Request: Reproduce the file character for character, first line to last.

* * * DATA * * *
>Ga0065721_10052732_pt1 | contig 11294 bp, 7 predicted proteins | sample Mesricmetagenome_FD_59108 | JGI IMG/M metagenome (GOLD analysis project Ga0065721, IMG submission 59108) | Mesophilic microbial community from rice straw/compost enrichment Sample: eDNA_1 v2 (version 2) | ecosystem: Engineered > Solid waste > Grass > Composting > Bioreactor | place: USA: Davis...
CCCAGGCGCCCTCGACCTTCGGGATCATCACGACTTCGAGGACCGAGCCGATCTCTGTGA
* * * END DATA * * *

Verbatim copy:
>Ga0065721_10052732_pt1 | contig 11294 bp, 7 predicted proteins | sample Mesricmetagenome_FD_59108 | JGI IMG/M metagenome (GOLD analysis project Ga0065721, IMG submission 59108) | Mesophilic microbial community from rice straw/compost enrichment Sample: eDNA_1 v2 (version 2) | ecosystem: Engineered > Solid waste > Grass > Composting > Bioreactor | place: USA: Davis...
CCCAGGCGCCCTCGACCTTCGGGATCATCACGACTTCGAGGACCGAGCCGATCTCTGTGA